Everyday life was eventually compartmentalized into mundane work and ministry work. The mundane work belonged to the laity and the peasants. The work of the ministry belonged to church leaders, especially monks who quite literally separated themselves from the things of the world.

The more separated one was from the material world, the more spiritual he or she was considered to be. This way of thinking grew deep roots, especially in the medieval Roman Catholic Church. In time, what began as a distinction between matter and form became, as Os Guinness explains, “a form of dualism that elevates the spiritual at the expense of the secular.”[3]

This early version of the secular/sacred split ultimately resulted in what Martin Luther described as, “conceit” of the popes, priests, and monks, and “contempt for the common Christian life.”[4]

Reformation & Reclamation

We are familiar with the multitude of ideas for which the Protestant Reformation took to task the Roman Catholic Church. However, prominent among them was this early secular/sacred split. Martin Luther wrote:

It is pure invention that pope, bishop, priests and monks are to be called the ‘spiritual estate’ while princes, lords, artisans, and farmers the ‘temporal estate.’ This is indeed a piece of deceit and hypocrisy. Yet no one need be intimidated by it, and for this reason: all Christians are truly of the ‘spiritual estate,’ and there is no difference among them except that of office.[5]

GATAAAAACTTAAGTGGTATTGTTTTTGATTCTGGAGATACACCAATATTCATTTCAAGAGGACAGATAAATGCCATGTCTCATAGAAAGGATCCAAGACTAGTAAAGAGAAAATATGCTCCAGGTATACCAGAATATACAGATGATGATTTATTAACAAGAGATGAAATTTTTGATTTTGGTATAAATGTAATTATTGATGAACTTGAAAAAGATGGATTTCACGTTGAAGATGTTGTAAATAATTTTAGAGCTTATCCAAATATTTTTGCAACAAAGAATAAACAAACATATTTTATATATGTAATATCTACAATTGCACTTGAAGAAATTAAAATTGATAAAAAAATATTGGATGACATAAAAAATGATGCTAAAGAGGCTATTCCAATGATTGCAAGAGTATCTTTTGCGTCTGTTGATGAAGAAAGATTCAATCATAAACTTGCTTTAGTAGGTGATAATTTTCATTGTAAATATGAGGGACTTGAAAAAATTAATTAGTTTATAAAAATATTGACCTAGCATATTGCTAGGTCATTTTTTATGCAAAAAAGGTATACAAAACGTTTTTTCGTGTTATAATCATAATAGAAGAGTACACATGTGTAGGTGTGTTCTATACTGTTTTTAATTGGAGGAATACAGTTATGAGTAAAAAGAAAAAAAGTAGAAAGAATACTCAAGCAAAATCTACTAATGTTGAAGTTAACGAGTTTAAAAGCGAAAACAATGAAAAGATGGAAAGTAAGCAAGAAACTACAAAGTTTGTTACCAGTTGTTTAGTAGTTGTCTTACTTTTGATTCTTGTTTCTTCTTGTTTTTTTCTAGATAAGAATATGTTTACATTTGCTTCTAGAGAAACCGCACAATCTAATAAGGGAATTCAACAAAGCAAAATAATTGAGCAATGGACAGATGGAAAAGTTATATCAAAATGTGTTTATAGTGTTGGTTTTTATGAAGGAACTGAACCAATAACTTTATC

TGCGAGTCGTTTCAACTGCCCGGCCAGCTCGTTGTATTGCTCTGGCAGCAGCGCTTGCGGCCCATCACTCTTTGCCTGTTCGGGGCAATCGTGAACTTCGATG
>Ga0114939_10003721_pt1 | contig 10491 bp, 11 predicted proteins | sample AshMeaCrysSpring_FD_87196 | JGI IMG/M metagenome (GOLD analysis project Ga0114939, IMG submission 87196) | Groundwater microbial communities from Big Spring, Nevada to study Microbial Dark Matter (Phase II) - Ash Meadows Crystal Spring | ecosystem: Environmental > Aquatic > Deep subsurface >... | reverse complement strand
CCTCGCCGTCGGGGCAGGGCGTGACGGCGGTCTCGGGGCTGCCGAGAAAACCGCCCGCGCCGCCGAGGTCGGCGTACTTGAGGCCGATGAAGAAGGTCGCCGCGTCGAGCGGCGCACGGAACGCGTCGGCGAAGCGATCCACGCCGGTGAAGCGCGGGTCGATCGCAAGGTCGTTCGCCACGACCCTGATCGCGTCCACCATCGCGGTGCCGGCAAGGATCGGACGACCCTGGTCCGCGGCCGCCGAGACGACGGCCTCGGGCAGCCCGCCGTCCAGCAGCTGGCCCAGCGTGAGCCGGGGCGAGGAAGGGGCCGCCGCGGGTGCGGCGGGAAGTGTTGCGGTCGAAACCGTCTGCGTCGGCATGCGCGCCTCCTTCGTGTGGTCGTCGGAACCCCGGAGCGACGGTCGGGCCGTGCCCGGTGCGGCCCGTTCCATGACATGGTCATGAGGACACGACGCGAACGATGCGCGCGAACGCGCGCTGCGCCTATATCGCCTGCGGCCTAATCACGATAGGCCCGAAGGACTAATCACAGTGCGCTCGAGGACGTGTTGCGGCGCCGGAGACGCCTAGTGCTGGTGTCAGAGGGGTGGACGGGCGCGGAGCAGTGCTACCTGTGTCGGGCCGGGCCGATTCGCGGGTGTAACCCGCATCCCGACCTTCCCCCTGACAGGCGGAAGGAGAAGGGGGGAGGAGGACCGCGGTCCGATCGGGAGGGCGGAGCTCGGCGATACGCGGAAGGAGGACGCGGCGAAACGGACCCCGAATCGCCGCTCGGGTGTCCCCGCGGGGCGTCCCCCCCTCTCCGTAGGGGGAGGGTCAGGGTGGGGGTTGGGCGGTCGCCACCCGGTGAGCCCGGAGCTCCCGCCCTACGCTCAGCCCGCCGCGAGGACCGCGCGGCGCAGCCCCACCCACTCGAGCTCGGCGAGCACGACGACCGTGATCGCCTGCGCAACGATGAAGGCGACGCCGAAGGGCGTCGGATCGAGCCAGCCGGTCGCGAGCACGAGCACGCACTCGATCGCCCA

Throughout the sixteenth and seventeenth centuries, Protestant Christians reclaimed the holistic view expressed by Luther. If every believer is a priest, then all work is worship. Furthermore, if all work is worship then our job is more than an occupation; it is a vocation.

The Puritans of England and Colonial America saw all our work, even the most mundane, as having spiritual significance. Whatever their hands found to do, they did all to the glory of God—an intrinsically Biblical idea that eventually became known as the Puritan work ethic.

Rationalism & Romanticism

The eighteenth and nineteenth centuries are often referred to as the Age of Enlightenment. The intellectual work of European scientists, mathematicians, and philosophers of the era forever changed the way we understand our world. It is for this reason that the period is often referred to as the Age of Reason.

While most of the Enlightenment thinkers were at least nominally Christian, their thinking took a decidedly secular turn. If the medieval Church elevated the sacred at the expense of the secular, the Enlightenment elevated the secular at the expense of the sacred.

At the beginning of the Enlightenment, Rationalism was the dominant philosophy. This way of thinking focused on facts and figures. True knowledge came only by way of logic and experimentation. Anything outside of that realm was ultimately unknowable, or at least irrelevant. In a Rationalist mindset, intellect was king.